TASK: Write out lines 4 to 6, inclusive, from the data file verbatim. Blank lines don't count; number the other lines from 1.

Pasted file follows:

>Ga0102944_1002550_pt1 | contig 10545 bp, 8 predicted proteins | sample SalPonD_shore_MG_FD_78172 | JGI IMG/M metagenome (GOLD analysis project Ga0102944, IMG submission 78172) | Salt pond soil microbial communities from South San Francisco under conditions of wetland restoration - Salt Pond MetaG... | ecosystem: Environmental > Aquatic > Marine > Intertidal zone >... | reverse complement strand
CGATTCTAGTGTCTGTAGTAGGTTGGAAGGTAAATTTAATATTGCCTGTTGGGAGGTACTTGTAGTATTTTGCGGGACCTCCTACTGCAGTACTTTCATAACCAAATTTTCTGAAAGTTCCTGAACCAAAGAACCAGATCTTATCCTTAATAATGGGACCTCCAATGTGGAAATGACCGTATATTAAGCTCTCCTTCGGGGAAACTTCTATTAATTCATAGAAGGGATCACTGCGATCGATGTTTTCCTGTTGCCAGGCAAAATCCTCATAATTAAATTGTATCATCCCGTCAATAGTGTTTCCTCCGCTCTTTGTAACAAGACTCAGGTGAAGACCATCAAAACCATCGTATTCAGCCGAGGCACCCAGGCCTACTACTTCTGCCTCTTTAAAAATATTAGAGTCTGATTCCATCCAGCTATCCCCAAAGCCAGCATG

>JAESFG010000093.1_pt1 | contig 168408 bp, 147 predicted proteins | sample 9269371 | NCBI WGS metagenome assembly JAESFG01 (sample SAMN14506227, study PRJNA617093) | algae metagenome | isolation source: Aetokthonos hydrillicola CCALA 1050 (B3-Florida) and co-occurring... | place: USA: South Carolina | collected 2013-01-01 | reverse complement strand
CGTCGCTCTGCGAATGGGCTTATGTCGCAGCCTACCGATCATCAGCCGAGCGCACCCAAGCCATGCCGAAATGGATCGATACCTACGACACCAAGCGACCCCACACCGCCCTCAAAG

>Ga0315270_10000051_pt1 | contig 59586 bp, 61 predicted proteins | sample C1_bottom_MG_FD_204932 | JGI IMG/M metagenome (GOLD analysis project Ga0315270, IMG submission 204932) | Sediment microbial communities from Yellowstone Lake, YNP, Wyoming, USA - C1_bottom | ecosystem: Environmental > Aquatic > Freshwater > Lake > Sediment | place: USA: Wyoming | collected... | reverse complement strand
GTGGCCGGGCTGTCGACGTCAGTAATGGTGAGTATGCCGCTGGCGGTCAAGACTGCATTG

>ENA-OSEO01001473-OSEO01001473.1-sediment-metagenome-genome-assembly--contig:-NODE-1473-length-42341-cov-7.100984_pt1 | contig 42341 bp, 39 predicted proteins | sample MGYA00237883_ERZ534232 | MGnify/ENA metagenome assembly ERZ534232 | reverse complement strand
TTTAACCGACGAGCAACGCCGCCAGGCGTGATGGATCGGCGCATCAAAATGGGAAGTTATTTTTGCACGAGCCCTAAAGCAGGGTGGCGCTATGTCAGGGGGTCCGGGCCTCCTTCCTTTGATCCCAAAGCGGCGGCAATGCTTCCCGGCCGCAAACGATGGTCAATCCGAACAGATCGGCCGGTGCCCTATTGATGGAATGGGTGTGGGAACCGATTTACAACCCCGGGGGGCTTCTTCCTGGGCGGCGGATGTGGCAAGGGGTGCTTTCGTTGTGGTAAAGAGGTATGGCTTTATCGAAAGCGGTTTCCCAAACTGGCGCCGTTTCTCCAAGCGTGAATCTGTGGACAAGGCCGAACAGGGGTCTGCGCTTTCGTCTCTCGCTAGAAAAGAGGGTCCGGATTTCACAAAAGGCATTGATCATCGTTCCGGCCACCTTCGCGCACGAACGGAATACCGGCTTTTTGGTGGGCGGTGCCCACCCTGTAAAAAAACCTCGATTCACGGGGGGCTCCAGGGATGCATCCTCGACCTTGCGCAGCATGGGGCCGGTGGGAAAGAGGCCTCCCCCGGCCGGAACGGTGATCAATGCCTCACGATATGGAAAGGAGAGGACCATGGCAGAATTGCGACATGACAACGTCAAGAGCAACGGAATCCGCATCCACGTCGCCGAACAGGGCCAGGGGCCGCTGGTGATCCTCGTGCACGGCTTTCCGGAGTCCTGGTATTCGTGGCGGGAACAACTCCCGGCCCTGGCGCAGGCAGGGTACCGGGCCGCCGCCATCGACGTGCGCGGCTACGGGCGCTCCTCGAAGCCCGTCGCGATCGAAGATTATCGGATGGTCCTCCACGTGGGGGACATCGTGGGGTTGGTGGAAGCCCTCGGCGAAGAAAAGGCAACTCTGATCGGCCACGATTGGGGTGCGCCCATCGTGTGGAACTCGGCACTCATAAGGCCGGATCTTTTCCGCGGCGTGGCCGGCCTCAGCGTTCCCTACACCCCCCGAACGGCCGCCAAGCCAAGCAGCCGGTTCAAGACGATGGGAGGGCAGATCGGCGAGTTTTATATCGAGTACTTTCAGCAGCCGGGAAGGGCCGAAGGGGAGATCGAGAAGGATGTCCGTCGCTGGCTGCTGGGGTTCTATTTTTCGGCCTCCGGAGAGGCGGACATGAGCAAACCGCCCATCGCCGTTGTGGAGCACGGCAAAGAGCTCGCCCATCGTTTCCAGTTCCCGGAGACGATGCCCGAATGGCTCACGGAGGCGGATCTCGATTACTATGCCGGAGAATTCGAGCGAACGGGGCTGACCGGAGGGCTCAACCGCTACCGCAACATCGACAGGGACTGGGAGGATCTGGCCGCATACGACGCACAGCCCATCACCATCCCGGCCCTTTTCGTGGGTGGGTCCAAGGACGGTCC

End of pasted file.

CGTCGCTCTGCGAATGGGCTTATGTCGCAGCCTACCGATCATCAGCCGAGCGCACCCAAGCCATGCCGAAATGGATCGATACCTACGACACCAAGCGACCCCACACCGCCCTCAAAG

>Ga0315270_10000051_pt1 | contig 59586 bp, 61 predicted proteins | sample C1_bottom_MG_FD_204932 | JGI IMG/M metagenome (GOLD analysis project Ga0315270, IMG submission 204932) | Sediment microbial communities from Yellowstone Lake, YNP, Wyoming, USA - C1_bottom | ecosystem: Environmental > Aquatic > Freshwater > Lake > Sediment | place: USA: Wyoming | collected... | reverse complement strand
GTGGCCGGGCTGTCGACGTCAGTAATGGTGAGTATGCCGCTGGCGGTCAAGACTGCATTG